6 Questions to Ask Every Underperforming Sales Rep

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Underperforming Sales Rep
Sales managers answer questions. They explain performance standards, job expectations, process guidelines, metrics, organizational structure, and so forth. They are the referees who clarify, interpret, and enforce the rules for the sales team and, as such, they are indispensable.

Sales coaches, on the other hand, ask questions. True, they partner with each salesperson with the objective of maximizing that person’s individual performance in accordance with, and as measured by, the sales manager’s rulebook. However, where a sales manager tells an underperforming sales rep what their performance gap is and what is required of them to eliminate it, the sales coach asks questions of the rep to stimulate self-analysis, create of an improvement plan, and motivate. 

Every coaching situation is different and your reps may have very specific needs that imply equally specific lines of questioning. A seasoned sales coach learns over time what questions work best for a given industry, company, and team. That said, you can uncover many issues behind disappointing sales results with a basic set of questions.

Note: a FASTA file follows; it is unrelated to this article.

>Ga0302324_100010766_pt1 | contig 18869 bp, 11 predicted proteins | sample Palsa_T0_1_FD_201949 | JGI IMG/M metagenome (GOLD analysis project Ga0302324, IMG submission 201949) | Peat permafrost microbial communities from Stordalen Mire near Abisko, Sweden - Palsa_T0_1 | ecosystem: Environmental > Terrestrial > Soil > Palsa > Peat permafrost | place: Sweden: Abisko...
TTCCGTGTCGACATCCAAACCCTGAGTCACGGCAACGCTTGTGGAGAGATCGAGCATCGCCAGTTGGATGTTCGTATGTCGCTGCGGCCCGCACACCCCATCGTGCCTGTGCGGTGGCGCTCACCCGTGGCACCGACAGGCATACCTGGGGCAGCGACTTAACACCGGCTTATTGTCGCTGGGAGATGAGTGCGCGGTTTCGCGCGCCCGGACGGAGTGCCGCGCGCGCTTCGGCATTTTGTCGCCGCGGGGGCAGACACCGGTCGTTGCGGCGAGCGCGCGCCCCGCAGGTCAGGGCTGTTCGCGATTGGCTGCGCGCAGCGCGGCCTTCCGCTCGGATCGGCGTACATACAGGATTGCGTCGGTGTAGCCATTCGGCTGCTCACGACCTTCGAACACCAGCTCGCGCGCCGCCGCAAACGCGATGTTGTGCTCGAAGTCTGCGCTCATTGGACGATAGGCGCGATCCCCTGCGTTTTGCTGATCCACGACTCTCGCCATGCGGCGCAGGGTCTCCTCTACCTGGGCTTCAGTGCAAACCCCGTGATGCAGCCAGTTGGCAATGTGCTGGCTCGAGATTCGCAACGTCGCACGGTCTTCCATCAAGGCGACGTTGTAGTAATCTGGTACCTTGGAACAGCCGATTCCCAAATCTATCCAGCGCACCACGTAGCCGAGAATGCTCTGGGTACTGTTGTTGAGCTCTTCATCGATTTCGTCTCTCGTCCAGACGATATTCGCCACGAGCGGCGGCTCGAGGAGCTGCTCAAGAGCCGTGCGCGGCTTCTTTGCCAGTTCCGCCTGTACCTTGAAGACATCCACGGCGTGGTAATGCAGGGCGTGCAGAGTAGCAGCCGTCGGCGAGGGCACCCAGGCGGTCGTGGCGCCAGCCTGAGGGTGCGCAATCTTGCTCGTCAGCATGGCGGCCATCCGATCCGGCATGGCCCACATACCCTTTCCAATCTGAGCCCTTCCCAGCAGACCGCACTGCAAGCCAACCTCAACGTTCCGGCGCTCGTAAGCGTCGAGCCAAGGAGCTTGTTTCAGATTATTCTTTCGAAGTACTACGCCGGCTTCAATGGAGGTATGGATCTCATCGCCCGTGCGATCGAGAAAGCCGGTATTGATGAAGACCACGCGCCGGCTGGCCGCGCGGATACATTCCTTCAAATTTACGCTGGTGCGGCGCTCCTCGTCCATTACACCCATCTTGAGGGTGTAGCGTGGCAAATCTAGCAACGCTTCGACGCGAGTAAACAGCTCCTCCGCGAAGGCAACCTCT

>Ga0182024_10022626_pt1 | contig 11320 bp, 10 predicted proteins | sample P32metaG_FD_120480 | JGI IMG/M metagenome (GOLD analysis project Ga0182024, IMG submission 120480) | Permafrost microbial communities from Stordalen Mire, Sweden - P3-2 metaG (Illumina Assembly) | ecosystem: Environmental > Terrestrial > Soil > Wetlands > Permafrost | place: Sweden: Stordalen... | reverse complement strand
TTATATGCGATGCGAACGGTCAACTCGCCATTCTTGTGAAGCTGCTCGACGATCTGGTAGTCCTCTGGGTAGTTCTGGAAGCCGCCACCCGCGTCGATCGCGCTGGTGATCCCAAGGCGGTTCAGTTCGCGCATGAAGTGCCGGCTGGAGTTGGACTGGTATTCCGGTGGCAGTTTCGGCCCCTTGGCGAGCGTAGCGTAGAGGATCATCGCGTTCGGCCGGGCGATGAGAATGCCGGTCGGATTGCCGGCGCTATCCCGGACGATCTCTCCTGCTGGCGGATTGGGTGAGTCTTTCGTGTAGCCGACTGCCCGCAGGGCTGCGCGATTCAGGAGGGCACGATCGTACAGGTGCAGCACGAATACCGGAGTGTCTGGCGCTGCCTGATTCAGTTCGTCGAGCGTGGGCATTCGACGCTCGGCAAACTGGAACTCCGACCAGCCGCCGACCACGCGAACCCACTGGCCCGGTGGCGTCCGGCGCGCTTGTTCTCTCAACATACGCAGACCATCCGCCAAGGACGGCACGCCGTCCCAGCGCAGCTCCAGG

Here are six questions to ask your sales rep to get you started:

  1. How are you acquiring your leads?
  2. What is the ratio between your number of cold calls versus new appointments?
  3. How do you determine to whom you send a contract or proposal?
  4. What questions did you ask to uncover their perception of value?
  5. Why do you think you’re not seeing the results you want?
  6. What do you think needs to change to improve your performance?

Good sales coaches will keep these and other questions in mind when discussing performance with their salespeople. When you discover another question that leads to actionable response, add that to your list. Asking these questions will not only help you better understand performance issues on your team, but also help your reps understand those issues for themselves and begin to acquire the ability—and the motivation—to address them on their own.

Posted in Blog.